Who Wants to Rewrite a Classic?
By Jeff Salter
Topic: If asked to rewrite/modernize a classic novel, which one would I want to adapt?
This week’s topic was a real struggle for me. While I have, indeed, read and studied MANY classic novels over the course of my K-12 school years – and as a “Lit” major in college – I’ve arrived at several conclusions that interfere with a cogent response to this topic.
1. I find I’ve forgotten most of the fiction titles / authors I read — whether as class assignments or for my own enjoyment / enlightenment.
2. of the titles I do remember, I realize I cannot recall enough of their plots or characters to make a stab at how I might alter them now.
3. of the titles I do remember, have retained a bit of detail from, AND enjoyed at the time… I guess I can say I wouldn’t want to change much of anything. [A good example: “To Kill A Mockingbird” by Harper Lee. Loved the book, read it twice… but wouldn’t change a thing.]
So, as I sometimes do on Hound Day, I’m gonna fudge a little… and approach this topic NOT by the front porch entrance… but by sneaking through the garage door, so to speak.
What if I took a story like William Golding’s “Lord of the Flies” and switched the characters from British boys to a group of American GIRLS? And instead of an uninhabited island… shifted the setting to a vast forest in the northwest U.S. Then I’d slide the timeframe from the early 1950s to, say, the early 1980s (before cell phones). [We could keep the scene with the wild pig.]
What if I took one of William Faulkner’s titles and EDITED those ponderous, convoluted, 200-word sentences… into intelligible dialog or simple declarative sentences? Instead of the reader having to struggle to comprehend what the heck Faulker’s narrator / character is trying to express, the reader could focus on the POINT / substance of their exchange!
What if I took one of Shakespeare’s plays and updated all that courtly Elizabethan English into modern conversational wording? Sure, we’d lose some of the beauty of the best speeches… but we’d also be able to hurry along those lengthy stretches where characters can’t quite decide what they’re going to do or what might happen when they do it. Imagine, for example, if I condensed Hamlet’s famous “to be or not to be” soliloquy into a simple sentence or two. Instead of all that irresolute hand-wringing, maybe it could read like this: “Hmm. Life really stinks, but death probably stinks as bad or worse. I don’t know which is nobler and I can’t quite make up my mind. Maybe I’ll just muddle along and see what havoc and misery I can cause.” My approach could transform a six-hour production into a 90-minute made-for-TV movie!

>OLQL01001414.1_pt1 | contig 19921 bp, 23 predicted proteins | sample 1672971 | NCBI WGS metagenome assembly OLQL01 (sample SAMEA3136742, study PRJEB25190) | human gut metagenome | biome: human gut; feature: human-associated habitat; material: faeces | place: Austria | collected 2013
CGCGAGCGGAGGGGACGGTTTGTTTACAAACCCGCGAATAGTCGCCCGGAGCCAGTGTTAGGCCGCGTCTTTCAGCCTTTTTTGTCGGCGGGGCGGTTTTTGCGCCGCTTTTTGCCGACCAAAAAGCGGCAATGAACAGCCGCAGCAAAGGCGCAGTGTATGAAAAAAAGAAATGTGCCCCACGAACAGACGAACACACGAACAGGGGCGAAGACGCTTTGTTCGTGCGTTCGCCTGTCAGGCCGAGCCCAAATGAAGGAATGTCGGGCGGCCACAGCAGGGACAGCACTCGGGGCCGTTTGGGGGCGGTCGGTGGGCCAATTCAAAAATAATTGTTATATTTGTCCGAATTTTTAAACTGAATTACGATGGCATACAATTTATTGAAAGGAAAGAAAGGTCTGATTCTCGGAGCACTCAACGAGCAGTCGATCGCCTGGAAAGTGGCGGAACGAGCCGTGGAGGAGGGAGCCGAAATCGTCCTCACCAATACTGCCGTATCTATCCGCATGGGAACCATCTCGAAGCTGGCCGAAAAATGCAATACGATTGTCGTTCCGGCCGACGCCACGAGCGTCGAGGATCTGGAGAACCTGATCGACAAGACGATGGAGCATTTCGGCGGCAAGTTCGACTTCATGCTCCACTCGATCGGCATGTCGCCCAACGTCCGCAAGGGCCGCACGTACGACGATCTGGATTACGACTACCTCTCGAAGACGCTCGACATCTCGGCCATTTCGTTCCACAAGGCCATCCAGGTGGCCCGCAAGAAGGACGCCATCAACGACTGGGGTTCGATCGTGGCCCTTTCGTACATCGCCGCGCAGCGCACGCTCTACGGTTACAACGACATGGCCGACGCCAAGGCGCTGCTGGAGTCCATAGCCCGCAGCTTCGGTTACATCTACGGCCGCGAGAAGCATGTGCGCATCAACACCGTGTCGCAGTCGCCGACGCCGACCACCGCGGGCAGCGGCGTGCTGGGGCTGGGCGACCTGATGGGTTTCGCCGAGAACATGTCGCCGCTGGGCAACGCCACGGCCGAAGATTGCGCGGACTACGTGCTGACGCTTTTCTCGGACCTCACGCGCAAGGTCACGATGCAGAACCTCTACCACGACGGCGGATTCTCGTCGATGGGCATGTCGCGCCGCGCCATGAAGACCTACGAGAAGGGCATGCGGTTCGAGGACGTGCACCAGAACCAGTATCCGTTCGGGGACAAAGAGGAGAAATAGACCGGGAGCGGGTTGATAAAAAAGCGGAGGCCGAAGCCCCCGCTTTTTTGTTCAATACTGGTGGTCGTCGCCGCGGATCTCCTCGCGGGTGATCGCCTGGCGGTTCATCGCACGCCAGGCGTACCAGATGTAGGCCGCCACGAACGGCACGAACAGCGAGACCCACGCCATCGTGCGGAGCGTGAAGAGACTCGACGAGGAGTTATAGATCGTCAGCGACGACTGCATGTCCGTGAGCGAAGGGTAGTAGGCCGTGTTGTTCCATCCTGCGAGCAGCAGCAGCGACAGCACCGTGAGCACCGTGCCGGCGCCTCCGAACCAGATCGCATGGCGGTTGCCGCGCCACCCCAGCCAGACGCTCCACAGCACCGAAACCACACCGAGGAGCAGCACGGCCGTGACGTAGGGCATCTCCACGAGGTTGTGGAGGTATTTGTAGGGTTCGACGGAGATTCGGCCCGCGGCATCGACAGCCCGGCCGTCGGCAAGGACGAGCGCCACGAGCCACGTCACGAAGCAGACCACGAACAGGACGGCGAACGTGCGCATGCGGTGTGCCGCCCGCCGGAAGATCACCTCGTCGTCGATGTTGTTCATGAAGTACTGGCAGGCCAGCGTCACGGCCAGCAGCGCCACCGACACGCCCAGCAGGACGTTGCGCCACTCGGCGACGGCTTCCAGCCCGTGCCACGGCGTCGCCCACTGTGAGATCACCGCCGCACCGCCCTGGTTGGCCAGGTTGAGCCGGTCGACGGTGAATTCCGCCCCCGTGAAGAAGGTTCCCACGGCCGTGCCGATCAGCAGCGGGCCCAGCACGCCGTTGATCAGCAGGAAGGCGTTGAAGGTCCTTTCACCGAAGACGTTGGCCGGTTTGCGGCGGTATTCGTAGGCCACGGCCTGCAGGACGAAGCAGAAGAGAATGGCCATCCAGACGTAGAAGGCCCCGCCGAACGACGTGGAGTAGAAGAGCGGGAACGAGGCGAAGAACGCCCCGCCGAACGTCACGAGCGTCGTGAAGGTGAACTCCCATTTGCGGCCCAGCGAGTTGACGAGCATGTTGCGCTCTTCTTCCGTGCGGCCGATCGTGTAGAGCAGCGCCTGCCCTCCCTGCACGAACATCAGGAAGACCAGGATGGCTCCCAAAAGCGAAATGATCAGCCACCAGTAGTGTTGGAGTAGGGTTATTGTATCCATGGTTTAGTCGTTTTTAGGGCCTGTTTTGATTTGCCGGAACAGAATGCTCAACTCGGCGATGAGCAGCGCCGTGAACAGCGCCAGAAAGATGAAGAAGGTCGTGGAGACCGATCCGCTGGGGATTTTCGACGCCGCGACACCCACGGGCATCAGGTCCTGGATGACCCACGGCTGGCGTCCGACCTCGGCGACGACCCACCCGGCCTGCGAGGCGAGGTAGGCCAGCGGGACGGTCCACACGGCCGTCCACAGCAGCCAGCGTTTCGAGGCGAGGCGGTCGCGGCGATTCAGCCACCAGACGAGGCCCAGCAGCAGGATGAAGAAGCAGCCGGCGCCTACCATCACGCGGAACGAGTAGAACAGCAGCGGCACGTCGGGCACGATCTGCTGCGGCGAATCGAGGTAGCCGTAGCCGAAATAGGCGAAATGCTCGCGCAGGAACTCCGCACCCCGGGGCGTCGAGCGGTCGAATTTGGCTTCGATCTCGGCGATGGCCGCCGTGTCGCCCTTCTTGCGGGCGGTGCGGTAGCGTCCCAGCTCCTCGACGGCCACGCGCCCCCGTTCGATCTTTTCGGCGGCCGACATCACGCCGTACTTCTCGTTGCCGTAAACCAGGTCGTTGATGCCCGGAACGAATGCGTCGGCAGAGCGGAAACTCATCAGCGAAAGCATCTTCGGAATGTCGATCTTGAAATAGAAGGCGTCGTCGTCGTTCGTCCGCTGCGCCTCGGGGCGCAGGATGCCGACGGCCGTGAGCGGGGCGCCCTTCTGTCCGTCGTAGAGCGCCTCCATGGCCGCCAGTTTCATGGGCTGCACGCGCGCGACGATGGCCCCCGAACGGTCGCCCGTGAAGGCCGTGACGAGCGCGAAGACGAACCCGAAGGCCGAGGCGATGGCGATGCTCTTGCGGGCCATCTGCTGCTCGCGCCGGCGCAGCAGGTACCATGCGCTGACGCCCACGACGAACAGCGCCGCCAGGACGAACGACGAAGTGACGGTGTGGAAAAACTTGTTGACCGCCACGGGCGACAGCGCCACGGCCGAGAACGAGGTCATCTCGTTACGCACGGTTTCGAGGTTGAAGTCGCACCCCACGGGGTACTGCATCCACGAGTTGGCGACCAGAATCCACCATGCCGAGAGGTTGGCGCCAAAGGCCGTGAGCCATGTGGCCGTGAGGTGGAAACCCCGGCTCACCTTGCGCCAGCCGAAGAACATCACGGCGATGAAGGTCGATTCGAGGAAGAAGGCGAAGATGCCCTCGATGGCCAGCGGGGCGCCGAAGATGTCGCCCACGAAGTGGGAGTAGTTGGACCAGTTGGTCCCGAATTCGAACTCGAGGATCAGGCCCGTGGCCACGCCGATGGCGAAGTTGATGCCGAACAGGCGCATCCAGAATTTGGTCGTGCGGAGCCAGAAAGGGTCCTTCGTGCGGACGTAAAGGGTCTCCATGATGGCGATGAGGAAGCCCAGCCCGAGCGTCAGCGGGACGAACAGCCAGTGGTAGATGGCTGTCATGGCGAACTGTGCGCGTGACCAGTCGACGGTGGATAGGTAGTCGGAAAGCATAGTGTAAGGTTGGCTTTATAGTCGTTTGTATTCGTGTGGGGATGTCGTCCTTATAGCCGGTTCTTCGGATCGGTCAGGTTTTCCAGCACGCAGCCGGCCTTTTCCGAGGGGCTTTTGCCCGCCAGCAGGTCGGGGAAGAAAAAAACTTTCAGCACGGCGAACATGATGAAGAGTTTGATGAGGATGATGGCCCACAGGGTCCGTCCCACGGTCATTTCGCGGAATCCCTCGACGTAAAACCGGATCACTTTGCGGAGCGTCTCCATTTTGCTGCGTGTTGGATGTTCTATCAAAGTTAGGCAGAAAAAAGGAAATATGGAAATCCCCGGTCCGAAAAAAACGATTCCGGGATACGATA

What if I took “The Beast in the Jungle” (by Henry James) and stripped away all the agonizing doom and doubt… and cut all the dreary anguish of that period’s societal mores? What if John Marcher simply accepted the possibility of a future catastrophic “end” to his life… and decided, “what the heck? I’m still alive and healthy NOW. Maybe I should hook up with May Bartram and we can enjoy at least a few years together.” What if John and May had simply “opened up” to each other, in plain language, and expressed their fears and doubts… and feelings for each other? At least that would’ve cleared the air and perhaps alleviated some of their oppressive guilt and regret.
Obviously, most of the above is tongue-in-cheek. Although I did fall out of grace with a college lit professor who ADORED Henry James… when I basically said to her what I wrote here about “The Beast in the Jungle.” She was so aghast at my heresy that she was momentarily speechless. And my grade that semester clearly reflected my heretical views on her literary idol (James).
What about YOU? Which classic book would you like to overhaul? What would you change?
[JLS # 555]